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Cambridge University Science Magazine
Some mammals filter feed vast quantities of krill out of sea water and some reptiles fire projectile tongues at unassuming insects. But research published this week in Proceedings of the National Academy of Sciences of the United States shows that hummingbirds may trump them all [1].

The difficulty for hummingbirds is that their gastronomic specialization is nectar which, although calorie rich, is not the easiest form of food to transport. Zoologists have thought for years that the hummingbird tongue simply ‘sucked’ up nectar due to capillary action. The tongue has two tips, and Alejandro Rico-Guevara and Margaret Rubega have now shown that when it is projected into nectar the two ends splay out, unfurling into flattened structures. Then, as the tongue is withdrawn from the fluid, the surface tension of the liquid causes the flattened tongue tips to roll in on themselves and adhere to each other, trapping the nectar and drawing it out from the flower in 1/20th of a second.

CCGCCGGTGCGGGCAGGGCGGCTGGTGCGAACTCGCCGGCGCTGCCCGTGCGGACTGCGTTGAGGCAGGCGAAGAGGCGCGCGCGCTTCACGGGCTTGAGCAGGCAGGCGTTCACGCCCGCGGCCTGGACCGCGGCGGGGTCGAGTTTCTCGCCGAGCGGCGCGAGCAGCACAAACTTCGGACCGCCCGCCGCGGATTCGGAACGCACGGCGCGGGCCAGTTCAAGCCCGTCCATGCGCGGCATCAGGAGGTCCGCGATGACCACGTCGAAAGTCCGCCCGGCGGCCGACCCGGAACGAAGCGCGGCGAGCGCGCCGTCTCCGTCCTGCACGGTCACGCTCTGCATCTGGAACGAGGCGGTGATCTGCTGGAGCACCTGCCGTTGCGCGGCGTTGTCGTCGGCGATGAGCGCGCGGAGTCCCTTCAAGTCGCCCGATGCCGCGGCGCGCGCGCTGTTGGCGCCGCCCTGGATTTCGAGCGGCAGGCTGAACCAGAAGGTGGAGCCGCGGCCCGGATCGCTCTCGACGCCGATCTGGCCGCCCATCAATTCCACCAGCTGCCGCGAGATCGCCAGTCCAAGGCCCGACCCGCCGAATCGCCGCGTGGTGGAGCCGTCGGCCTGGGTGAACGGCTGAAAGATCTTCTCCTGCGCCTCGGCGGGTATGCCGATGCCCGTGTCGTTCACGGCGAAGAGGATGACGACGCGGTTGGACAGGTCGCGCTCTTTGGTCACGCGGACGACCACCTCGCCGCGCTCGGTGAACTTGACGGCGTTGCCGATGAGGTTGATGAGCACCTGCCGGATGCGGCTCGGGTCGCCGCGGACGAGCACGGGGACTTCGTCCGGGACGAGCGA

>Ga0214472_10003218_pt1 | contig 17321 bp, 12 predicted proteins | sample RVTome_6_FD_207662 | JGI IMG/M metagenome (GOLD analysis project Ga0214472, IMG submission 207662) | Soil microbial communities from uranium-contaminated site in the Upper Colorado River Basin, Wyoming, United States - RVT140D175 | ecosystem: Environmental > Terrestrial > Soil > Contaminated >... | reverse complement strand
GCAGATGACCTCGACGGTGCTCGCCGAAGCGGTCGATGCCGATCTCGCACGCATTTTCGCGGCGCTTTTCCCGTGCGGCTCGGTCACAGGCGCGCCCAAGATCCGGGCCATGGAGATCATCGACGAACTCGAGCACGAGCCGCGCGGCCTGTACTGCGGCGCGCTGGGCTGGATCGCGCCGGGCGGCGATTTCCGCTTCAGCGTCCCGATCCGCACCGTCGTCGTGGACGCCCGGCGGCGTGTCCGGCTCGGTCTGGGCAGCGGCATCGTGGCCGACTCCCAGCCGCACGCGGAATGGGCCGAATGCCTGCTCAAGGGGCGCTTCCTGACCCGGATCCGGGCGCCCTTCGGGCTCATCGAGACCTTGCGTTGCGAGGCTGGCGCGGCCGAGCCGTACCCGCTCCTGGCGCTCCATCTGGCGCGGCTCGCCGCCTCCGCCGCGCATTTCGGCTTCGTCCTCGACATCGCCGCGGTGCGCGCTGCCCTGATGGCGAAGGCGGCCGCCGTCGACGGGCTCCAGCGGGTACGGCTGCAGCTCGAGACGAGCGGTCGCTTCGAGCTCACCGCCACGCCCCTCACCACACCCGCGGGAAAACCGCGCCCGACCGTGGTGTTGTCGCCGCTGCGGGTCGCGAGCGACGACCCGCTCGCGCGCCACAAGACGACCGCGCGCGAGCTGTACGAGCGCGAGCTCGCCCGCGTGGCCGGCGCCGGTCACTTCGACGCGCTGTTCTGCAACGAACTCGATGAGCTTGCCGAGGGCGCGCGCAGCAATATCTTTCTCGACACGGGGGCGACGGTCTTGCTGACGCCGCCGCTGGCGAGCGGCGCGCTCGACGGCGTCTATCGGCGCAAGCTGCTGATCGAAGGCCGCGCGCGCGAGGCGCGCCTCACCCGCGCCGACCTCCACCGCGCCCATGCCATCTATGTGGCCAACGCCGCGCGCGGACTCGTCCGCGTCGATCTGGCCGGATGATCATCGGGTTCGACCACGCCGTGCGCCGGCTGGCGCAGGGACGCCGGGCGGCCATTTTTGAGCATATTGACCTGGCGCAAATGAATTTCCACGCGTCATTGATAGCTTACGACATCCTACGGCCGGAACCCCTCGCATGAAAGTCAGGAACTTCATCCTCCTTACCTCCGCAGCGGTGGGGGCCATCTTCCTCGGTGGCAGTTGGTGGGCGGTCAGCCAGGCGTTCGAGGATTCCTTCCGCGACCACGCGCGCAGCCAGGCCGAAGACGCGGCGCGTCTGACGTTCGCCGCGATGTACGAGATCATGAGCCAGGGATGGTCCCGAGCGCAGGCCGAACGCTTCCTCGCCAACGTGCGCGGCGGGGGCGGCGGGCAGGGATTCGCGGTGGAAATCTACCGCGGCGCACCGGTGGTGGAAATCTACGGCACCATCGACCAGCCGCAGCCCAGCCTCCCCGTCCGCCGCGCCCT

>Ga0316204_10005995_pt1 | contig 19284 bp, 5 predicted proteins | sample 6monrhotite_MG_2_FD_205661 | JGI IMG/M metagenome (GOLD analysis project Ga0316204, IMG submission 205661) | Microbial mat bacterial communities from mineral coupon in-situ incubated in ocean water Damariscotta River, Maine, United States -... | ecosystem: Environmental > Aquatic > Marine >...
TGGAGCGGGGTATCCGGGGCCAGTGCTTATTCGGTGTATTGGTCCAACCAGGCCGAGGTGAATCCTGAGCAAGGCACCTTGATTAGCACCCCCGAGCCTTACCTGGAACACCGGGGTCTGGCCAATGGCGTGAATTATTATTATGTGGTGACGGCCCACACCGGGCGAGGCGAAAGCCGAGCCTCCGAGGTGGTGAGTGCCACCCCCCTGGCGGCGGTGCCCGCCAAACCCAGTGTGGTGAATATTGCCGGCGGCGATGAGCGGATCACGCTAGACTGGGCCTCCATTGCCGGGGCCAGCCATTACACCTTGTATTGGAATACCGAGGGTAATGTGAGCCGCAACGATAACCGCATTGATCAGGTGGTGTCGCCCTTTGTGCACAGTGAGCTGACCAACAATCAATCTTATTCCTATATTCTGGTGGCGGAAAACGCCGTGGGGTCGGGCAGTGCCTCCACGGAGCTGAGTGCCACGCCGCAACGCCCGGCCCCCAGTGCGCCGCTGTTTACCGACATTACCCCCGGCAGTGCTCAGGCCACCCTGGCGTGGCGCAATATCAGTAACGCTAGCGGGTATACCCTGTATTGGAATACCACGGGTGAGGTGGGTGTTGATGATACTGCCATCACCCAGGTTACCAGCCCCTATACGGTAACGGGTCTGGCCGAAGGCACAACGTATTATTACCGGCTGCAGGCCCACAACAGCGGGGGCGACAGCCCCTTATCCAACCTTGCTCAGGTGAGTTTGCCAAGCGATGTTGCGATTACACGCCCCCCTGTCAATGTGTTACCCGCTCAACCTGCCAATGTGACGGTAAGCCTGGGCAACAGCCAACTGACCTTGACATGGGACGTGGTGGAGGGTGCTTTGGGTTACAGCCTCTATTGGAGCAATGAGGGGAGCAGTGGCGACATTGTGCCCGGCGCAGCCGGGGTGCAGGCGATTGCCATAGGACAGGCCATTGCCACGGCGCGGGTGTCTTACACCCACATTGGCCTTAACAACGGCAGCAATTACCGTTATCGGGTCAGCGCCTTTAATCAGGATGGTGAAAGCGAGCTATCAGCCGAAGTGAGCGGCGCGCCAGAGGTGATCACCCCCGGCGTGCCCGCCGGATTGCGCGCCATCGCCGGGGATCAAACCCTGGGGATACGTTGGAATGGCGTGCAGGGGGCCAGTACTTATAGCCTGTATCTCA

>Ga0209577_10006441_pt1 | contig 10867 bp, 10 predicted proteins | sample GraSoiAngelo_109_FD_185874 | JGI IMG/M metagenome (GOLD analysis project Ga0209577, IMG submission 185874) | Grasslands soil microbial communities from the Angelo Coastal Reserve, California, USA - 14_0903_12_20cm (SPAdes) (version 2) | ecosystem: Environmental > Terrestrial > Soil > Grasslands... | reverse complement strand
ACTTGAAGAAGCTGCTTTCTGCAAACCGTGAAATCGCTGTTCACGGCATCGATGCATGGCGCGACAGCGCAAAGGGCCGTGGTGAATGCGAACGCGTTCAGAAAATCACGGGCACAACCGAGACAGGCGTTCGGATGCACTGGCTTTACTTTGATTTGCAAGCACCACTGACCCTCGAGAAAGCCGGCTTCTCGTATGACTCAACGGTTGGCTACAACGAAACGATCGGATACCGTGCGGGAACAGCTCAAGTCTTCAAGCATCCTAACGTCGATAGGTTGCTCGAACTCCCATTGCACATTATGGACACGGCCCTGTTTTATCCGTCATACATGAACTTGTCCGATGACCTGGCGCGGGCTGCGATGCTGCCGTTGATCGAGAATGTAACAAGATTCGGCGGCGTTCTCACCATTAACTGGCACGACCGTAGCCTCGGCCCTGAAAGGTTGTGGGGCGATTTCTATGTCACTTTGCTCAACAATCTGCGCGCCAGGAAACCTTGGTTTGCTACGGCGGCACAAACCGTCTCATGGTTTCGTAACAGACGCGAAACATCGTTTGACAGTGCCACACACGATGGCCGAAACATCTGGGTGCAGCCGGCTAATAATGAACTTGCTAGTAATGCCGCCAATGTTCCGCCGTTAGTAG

Rico-Guevara and Rubega, who are researchers from the University of Connecticut in the United States, further reported that, although dynamic, the biomechanical process was effortless: experiments on post-mortem isolated tongues still demonstrated the ability of the hummingbird tongue to act as a ‘fluid-trap’.

Written by Nick Crumpton


  1. Rico-Guevara, A., & Rubega, M. A. (2011). The hummingbird tongue is a fluid trap, not a capillary tube. Proceedings of the National Academy of Sciences, 108(23), 9356 -9360. doi:10.1073/pnas.1016944108